DNA damage response (DDR) is the critical surveillance mechanism in maintaining genome integrity. The mechanism activates checkpoints to prevent cell cycle progression in the presence of DNA lesions, and mediates lesion repair. DDR is coordinated by three apical PI3 kinase related kinases (PIKKs), including ataxia-telangiectasia mutated (ATM), ATMand Rad3-related (ATR), and DNA-PKcs (the catalytic subunit of the DNA dependent protein kinase). These kinases are activated in response to specific DNA damage or lesions, resulting in checkpoint activation and DNA lesion repair. While it is clear that the pathways of ATM, ATR, and DNA-PK are the core components of DDR, there is accumulating evidence revealing the involvement of other cellular pathways in regulating DDR; this is in line with the concept that in addition to being a nuclear event DDR is also a cellular process. One of these pathways is the extracellular signalregulated kinase (ERK) MAPK (mitogen-activated protein kinase) pathway. ERK is a converging point of multiple signal transduction pathways involved in cell proliferation, differentiation, and apoptosis. Adding to this list of pathways is the recent development of ERK in DDR. The ERK kinases (ERK1 and ERK2) contribute to the proper execution of DDR in terms of checkpoint activation and the repair of DNA lesions. This review summarizes the contributions of ERK to DDR with emphasis on the relationship of ERK kinases with the activation of ATM, ATR, and DNA-PKcs.

Yan J.,McMaster University | Yan J.,Father Sean ullivan Research Center | Yan J.,Hamilton Center for Kidney Research | De Melo J.,McMaster University | And 7 more authors.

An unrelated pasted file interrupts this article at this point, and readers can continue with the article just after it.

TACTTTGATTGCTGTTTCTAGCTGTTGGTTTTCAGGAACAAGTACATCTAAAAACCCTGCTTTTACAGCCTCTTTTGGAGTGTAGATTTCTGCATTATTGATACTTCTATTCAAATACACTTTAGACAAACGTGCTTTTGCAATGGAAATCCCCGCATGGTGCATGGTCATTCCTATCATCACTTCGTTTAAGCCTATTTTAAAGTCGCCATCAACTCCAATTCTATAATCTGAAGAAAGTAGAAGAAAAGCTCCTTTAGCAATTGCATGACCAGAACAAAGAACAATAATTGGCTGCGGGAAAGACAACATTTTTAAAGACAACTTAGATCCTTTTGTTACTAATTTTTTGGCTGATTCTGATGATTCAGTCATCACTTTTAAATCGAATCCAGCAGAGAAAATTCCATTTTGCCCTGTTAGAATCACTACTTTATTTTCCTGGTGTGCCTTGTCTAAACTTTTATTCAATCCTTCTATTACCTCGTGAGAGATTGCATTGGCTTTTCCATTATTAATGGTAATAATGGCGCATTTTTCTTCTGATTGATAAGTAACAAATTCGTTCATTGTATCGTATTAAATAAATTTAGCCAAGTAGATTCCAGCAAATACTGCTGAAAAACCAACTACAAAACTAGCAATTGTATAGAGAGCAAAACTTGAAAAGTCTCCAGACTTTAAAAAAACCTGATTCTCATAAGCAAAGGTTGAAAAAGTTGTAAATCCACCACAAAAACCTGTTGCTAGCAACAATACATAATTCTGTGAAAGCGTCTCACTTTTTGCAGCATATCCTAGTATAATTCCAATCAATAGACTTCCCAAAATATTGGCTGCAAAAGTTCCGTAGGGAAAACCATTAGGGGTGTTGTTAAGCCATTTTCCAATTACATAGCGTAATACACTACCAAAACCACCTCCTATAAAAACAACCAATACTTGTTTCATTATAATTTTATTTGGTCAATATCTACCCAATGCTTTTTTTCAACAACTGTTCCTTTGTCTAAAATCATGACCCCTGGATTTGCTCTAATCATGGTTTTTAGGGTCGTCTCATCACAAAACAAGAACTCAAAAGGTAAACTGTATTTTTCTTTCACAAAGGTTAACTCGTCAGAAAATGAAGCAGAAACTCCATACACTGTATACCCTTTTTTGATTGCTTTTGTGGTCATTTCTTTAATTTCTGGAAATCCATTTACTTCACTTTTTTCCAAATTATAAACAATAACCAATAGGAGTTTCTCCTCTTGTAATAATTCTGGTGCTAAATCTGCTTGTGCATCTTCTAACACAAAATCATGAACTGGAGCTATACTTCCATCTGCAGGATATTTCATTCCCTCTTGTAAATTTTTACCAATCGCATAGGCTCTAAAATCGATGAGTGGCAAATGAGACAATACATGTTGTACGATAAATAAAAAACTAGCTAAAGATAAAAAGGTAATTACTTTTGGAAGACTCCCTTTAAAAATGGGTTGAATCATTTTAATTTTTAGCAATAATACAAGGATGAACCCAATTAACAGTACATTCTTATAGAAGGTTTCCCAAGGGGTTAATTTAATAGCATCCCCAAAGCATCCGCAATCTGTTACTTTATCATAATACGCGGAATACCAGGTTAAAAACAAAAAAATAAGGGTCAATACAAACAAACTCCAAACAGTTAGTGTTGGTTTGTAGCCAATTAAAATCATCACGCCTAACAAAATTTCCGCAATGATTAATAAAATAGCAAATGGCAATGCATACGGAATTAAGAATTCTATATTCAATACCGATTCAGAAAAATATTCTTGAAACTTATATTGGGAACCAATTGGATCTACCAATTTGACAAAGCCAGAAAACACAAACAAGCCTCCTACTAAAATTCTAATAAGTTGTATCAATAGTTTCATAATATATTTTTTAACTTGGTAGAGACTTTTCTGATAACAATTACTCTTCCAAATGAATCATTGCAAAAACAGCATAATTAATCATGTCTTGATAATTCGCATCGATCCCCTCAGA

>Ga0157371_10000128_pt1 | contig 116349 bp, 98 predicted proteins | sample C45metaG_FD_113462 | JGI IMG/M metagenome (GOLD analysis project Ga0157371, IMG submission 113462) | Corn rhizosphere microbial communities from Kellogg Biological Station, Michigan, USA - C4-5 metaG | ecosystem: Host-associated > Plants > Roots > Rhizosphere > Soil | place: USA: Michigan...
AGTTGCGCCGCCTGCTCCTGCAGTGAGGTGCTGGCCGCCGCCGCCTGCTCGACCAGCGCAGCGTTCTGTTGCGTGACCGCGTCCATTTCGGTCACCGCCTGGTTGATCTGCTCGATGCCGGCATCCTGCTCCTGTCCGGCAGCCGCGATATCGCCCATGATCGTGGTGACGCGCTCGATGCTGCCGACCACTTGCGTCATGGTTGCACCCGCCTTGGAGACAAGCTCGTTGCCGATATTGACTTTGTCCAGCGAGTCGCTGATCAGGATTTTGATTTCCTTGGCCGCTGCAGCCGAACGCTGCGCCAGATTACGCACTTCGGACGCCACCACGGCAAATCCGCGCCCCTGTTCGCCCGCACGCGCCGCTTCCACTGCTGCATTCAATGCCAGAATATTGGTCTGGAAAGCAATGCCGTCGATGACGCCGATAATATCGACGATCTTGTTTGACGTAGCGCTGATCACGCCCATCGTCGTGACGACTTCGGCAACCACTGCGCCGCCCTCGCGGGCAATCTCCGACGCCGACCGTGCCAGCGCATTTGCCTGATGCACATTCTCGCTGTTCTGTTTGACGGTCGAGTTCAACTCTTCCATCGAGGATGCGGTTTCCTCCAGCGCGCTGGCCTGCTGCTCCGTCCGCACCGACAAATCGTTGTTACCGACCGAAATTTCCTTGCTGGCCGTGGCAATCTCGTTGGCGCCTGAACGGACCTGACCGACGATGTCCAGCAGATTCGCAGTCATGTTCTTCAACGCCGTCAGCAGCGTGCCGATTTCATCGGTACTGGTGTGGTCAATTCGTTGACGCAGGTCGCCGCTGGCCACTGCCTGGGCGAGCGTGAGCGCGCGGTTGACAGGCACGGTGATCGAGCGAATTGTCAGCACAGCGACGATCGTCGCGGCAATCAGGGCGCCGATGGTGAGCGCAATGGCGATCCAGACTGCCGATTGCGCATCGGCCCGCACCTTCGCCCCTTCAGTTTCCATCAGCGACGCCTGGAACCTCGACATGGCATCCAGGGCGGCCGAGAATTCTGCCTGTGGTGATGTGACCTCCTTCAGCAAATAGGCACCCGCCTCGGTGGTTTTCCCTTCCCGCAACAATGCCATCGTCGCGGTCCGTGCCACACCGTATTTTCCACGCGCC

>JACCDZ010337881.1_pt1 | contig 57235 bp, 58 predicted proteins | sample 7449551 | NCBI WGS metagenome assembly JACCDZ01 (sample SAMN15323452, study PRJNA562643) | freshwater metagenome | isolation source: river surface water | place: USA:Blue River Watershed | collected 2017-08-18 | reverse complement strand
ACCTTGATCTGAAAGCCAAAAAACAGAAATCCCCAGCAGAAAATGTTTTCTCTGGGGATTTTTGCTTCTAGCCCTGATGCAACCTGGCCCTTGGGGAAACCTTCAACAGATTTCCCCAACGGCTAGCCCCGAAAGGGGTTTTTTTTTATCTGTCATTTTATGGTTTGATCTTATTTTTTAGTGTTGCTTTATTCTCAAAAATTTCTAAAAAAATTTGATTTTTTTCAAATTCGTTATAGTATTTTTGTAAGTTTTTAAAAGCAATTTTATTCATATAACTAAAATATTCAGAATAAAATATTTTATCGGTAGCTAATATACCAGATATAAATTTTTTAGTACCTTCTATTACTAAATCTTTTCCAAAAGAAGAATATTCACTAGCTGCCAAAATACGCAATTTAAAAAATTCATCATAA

British Journal of Cancer | Year: 2014

Background:Accumulating evidence demonstrates high levels of aldehyde dehydrogense (ALDH) activity in human cancer types, in part, because of its association with cancer stem cells. Whereas ALDH1A1 and ALDH7A1 isoforms were reported to associate with prostate tumorigenesis, whether other ALDH isoforms are associated with prostate cancer (PC) remains unclear.Methods:ALDH3A1 expression was analysed in various PC cell lines. Xenograft tumours and 54 primary and metastatic PC tumours were stained using immunohistochemistry for ALDH3A1 expression.Results:In comparison with the non-stem counterparts, a robust upregulation of ALDH3A1 was observed in DU145-derived PC stem cells (PCSCs). As DU145 PCSCs produced xenograft tumours with more advanced features compared with those derived from DU145 cells, higher levels of ALDH3A1 were detected in the former; a dramatic elevation of ALDH3A1 occurred in DU145 cell-derived lung metastasis compared with local xenograft tumours. Furthermore, while ALDH3A1 was not observed in prostate glands, ALDH3A1 was clearly present in PIN, and further increased in carcinomas. In comparison with the paired local carcinomas, ALDH3A1 was upregulated in lymph node metastatic tumours; the presence of ALDH3A1 in bone metastatic PC was also demonstrated.Conclusions:We report here the association of ALDH3A1 with PC progression. © 2014 Cancer Research UK.

Wong N.,McMaster University | Wong N.,Father Sean oSullivan Research Center | Wong N.,Hamilton Center for Kidney Research | De Melo J.,McMaster University | And 5 more authors.
International Journal of Cell Biology | Year: 2013

Aerobic glycolysis is the dominant metabolic pathway utilized by cancer cells, owing to its ability to divert glucose metabolites from ATP production towards the synthesis of cellular building blocks (nucleotides, amino acids, and lipids) to meet the demands of proliferation. The M2 isoform of pyruvate kinase (PKM2) catalyzes the final and also a rate-limiting reaction in the glycolytic pathway. In the PK family, PKM2 is subjected to a complex regulation by both oncogenes and tumour suppressors, which allows for a fine-tone regulation of PKM2 activity. The less active form of PKM2 drives glucose through the route of aerobic glycolysis, while active PKM2 directs glucose towards oxidative metabolism. Additionally, PKM2 possesses protein tyrosine kinase activity and plays a role in modulating gene expression and thereby contributing to tumorigenesis. We will discuss our current understanding of PKM2's regulation and its many contributions to tumorigenesis. © 2013 Nicholas Wong et al.